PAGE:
Center for Asbestos Safety

Plasterers and Drywall Workers/Finishers

Plasterers and drywall workers are important tradesmen for the construction industry. They are often employed by contractors, construction companies, remodelers and other businesses that deal with the fabrication of homes and other buildings. Though plasterers and drywallers require similar sets of skills, both jobs are unique.

Drywall Workers and Finishers

Drywall is a product that is used to make walls and ceilings in a building. The product consists of a slate of gypsum that is pressed between two sheets of thick paper. Drywall comes in panels that must be cut, framed, hung and fastened to the framework of the wall. It is the job of a drywall worker to accomplish this goal.

Additional job requirements for a drywaller may include drilling or cutting holes for electrical outlets or plumbing and assisting other drywall workers with the placement of heavy panels.

Once the drywall has been installed, it is the job of drywall finishers (sometimes called tapers) to spackle the gaps between panels and get the wall ready for painting or wallpaper. The process generally consists of using a trowel to create smooth applications of spackle, followed by the application of paper tape. The tape improves wall integrity and helps hide any imperfections.

Spackle and tape may also be used on exposed screws and other areas of the wall. In some cases, three or more coats of spackle may need to be applied and sanded to achieve a smooth finish.


Plastering has long been an important construction trade. Plaster is often used along interior walls and ceilings to improve soundproofing and fire-resistance. Plaster may also be used for ornamental or textural wall applications. Though plaster may be placed over drywall, it is often used separately for other building purposes.

There are many types of plaster coatings and application techniques used in the plastering trade. A skilled plasterer understands the benefits of each technique and is capable of performing each technique with precision.

For example, plaster can be placed over concrete blocks or supportive wire mesh. Additionally, a 1-coat technique or multiple-coat technique may be applied depending on the base material and desired level of heat resistance, texture, etc.

Career Demands for Drywall Workers and Plasterers

Neither drywalling or plastering typically requires the completion of a school program. Rather, on-the-job training is the most common way of learning the trade. For both drywalling and plastering, individuals may start out by assisting more experienced tradesmen. Though both trades can often be picked up quickly, a skilled plasterer may require as many as three or four years of training.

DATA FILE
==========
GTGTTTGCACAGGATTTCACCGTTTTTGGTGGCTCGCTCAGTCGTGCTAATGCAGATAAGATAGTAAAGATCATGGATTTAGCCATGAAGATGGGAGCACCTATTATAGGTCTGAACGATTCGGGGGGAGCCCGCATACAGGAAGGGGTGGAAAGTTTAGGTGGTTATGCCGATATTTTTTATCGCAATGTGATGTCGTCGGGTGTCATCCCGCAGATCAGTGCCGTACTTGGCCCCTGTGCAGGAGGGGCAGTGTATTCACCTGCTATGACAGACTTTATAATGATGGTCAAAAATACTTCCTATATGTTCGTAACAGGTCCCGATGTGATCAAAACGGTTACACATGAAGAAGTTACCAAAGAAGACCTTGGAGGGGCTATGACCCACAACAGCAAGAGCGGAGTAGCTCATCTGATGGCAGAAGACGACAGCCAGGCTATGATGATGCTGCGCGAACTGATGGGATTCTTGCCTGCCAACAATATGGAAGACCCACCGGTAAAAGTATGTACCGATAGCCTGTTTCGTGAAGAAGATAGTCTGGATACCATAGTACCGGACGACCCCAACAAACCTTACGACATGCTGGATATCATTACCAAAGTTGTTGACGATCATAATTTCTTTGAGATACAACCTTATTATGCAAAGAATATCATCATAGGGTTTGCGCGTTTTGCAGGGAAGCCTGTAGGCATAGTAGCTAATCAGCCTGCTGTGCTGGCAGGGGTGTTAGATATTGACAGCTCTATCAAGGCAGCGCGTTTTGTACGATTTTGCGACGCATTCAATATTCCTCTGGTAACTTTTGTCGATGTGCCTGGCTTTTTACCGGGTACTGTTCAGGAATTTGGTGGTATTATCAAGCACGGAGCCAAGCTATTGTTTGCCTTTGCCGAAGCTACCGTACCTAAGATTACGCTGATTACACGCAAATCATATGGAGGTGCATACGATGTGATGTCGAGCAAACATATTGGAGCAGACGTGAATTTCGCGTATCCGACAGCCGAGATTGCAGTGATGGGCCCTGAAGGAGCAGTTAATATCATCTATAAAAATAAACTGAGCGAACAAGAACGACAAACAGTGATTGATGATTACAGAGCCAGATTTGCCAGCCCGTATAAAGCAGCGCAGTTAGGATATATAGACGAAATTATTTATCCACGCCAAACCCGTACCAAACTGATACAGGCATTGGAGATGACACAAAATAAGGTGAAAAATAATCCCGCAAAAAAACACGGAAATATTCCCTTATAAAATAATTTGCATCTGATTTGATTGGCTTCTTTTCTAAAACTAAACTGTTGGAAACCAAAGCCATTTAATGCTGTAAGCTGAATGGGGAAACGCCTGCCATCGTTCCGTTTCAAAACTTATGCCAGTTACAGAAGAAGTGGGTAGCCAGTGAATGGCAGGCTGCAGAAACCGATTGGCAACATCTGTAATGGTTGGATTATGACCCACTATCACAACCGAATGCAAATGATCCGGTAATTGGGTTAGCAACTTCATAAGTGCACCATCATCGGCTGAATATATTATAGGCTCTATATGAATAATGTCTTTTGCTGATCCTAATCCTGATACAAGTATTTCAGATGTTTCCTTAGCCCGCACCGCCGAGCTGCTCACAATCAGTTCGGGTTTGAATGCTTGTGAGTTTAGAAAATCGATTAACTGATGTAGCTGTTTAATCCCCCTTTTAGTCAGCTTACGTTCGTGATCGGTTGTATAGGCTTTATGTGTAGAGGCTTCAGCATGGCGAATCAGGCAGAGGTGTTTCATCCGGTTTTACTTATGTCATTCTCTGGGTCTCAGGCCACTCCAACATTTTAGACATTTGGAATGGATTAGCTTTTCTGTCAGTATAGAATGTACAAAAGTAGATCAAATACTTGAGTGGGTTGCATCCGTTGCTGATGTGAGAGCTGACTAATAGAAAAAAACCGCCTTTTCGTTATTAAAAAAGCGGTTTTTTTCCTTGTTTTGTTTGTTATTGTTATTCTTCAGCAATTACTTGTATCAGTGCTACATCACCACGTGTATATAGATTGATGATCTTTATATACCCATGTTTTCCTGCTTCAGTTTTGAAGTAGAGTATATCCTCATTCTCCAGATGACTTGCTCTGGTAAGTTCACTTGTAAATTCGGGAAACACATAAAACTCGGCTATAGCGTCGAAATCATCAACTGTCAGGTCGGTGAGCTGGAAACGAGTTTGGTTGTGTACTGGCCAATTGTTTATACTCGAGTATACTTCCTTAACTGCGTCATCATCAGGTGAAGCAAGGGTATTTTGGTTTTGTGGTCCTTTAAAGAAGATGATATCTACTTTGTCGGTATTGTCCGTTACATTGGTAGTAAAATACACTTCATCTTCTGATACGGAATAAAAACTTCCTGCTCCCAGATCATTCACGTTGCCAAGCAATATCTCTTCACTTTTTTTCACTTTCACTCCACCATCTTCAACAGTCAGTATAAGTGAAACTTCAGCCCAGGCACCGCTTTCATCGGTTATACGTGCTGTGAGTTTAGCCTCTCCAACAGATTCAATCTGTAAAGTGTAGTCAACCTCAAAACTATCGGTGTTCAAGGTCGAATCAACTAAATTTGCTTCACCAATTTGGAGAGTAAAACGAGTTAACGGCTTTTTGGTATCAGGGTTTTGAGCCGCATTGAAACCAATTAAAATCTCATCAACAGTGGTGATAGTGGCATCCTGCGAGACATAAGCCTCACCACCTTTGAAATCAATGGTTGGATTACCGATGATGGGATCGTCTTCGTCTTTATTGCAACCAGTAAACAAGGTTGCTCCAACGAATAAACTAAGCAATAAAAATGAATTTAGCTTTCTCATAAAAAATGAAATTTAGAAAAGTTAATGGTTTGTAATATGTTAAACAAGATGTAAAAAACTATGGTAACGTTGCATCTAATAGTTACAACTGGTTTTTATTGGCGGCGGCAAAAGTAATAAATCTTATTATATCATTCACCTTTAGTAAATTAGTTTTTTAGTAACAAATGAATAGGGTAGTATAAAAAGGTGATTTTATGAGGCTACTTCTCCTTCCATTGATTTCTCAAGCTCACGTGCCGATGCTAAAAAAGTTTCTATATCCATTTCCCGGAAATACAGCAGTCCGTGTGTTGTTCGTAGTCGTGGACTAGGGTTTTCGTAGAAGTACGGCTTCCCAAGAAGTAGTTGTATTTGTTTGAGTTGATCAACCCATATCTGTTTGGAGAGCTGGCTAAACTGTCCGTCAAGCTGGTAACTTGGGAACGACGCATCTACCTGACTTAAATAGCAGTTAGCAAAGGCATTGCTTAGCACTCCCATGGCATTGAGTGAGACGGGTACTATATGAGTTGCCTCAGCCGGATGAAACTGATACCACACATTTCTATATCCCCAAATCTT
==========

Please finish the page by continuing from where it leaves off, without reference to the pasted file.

Drywalling and plastering can be demanding work. Lifting heavy drywall panels and standing all day can take a toll on the individual. Long hours may also be expected depending on the circumstances of the job. Additionally, drywall workers and plasterers routinely work around hazardous fumes and products, such as asbestos. As such, safety measures must be taken to ensure the physical and mental health of the individuals employed in these trades.

Plasterer and Drywall Worker Unions

To help ensure that fair treatment, wages and safety practices are followed by employers, many plasterers and drywallers join a trade union. Depending on the location, both local and international union chapters may be available.

Most union plasterers and drywallers are members of the International Union of Painters and Allied Trades (IUPAT). The Union presently consists of more than 140,000 tradesmen and women who are employed in the construction industry as painters, drywallerers, plasterers, glaziers, glass workers, etc.

The main benefit of joining the IUPAT is the promise of fair wages. Unions such as the IUPAT often serve as a negotiator on behalf of workers to convince employers to increase pay rates and other benefits. Though all drywall installers/finishers and plasterers have a potential to benefit from unions, those who are at a higher risk for discrimination (such as minorities and women) may see more pronounced advantages.

Center for Asbestos
Safety in the Workplace